Learn About the 4th Step Part 2
4TH Step: FEAR
At both GateHouse Treatment and GateHouse Sober Community, whether their rehabs in New Hampshire or the South Florida drug rehab, you will find a 12 step plus approach. Be it a drug treatment programs or an alcohol rehabilitation center; this modality is a blend of clinical services and 12 step immersion. From detox to all the way to the end of clinical services in an outpatient treatment center all staff members work to support the same goal and return to health of the client. All forms of transitional housing that follow like a halfway home, sober house, men’s sober living, or women’s sober living are where a recovery program for the true sober life is intentionally designed to blend clinical services with spiritual practices that work harmoniously. Speaking of “work” the first actual work in the program of the 12 steps is the 4th step. Therapists, doctors, nurses, techs, and all staff are supporting the client to acquire the skills needed to find the right sponsor and get to this point in recovery. Until then we are not, “in the program.” Here are a brief overview and summary of the concepts of the 4th step.
Fear. We all have it. Sometimes it rules us; sometimes it’s not present when it should be. Addicts tend not to fear what they should and fear what they shouldn’t. Invite us to the rough part of town to walk down a dark alley and find a stranger to buy an unknown substance from, then put it in our body by way of pipe or needle, no problem. Tell us to walk up to a stranger of the same sex and ask for their phone number because we need some help and well, you know. No way.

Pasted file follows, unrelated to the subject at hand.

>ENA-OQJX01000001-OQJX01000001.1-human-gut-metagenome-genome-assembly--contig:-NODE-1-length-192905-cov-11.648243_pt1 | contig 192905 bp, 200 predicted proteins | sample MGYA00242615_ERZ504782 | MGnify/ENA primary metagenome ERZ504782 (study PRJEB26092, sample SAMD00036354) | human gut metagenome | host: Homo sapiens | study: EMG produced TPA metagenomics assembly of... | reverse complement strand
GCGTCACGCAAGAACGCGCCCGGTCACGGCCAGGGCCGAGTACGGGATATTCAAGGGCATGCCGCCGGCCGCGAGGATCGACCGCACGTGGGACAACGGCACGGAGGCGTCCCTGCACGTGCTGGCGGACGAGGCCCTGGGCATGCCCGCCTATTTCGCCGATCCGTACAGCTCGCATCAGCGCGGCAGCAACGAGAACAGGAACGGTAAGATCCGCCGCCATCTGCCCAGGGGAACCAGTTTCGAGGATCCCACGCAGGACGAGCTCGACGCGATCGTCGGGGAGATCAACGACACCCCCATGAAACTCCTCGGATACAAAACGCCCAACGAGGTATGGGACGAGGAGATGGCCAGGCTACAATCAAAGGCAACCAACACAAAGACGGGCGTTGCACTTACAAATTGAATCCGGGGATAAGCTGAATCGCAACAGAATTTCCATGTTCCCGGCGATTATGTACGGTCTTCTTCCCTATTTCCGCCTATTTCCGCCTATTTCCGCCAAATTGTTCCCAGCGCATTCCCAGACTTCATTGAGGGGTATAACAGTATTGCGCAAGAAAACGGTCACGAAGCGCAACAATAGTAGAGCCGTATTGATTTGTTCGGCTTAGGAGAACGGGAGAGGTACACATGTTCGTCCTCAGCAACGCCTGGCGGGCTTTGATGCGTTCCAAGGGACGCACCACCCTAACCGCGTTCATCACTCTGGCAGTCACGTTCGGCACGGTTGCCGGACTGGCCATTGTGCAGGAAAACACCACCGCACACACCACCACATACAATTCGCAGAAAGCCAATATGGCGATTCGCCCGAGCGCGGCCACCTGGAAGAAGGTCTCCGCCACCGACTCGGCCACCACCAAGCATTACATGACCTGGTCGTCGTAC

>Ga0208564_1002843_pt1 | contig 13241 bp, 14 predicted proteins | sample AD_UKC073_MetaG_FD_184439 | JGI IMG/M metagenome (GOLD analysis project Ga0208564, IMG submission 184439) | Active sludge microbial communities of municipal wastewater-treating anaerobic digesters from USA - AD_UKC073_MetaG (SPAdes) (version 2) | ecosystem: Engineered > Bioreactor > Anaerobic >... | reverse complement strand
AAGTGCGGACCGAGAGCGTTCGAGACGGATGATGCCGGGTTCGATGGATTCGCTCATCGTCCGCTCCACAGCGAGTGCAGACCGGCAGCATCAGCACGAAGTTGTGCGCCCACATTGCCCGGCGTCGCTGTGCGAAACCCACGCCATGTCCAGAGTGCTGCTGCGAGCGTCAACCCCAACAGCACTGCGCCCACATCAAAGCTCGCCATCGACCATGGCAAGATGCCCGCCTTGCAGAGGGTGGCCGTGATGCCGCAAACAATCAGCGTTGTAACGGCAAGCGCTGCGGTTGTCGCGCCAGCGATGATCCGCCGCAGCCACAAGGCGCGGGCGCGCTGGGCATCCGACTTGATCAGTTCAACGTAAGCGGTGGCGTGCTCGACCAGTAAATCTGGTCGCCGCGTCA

Fear is always going to be present in our lives. A wise approach would be to get to know it, learn how to become intimate with it as opposed to running from it or denying its existence. So let’s take a closer look. What is fear? Fear is our concern that something in the future is not going to go well. Sometimes our fears are of things that are real, other times not. Sometimes it springs us into a self-protective action when none is needed or paralyzes us when something must be done. What is consistent about fear, is that it always pertains to the future. Resentment is always about the past, fear is always about the future, while anger and depression are in the present.
Every life has themes on fear that seem to be similar for many of us. Fear of getting old, dying, getting sick, being alone, rejection, intimacy, success, and failure, to name a few. Familiarity with fear will teach us to when to protect ourselves and when to take risks. A fear of death can be so overwhelming that it unhealthily keeps us from leaving the house, or it may be milder and not allow us to go parachuting with our friends when statistically speaking parachuting tandem with an instructor isn’t nearly as dangerous as getting in a car. It can also be the motivator to eat healthily and exercise.
Fear in our lives, and how we can realize it through the 4th step
Some of these fears may also be paradoxical. Fears of success and failure, or intimacy and being alone, seem to have an intertwined nature. An addict does incredibly well at work, then gets cocky, or complacent and self-destructs. They then lose that opportunity and crash only to get more severe and skyrocket to the top somewhere else later. This produces a series of excellent starts, followed by no finishes. It can be very disheartening. Some of our lives have been a series of excellent starts, but no finishes for literally decades. What is that but a cycle of fear of success and fear of failure taking hold of us?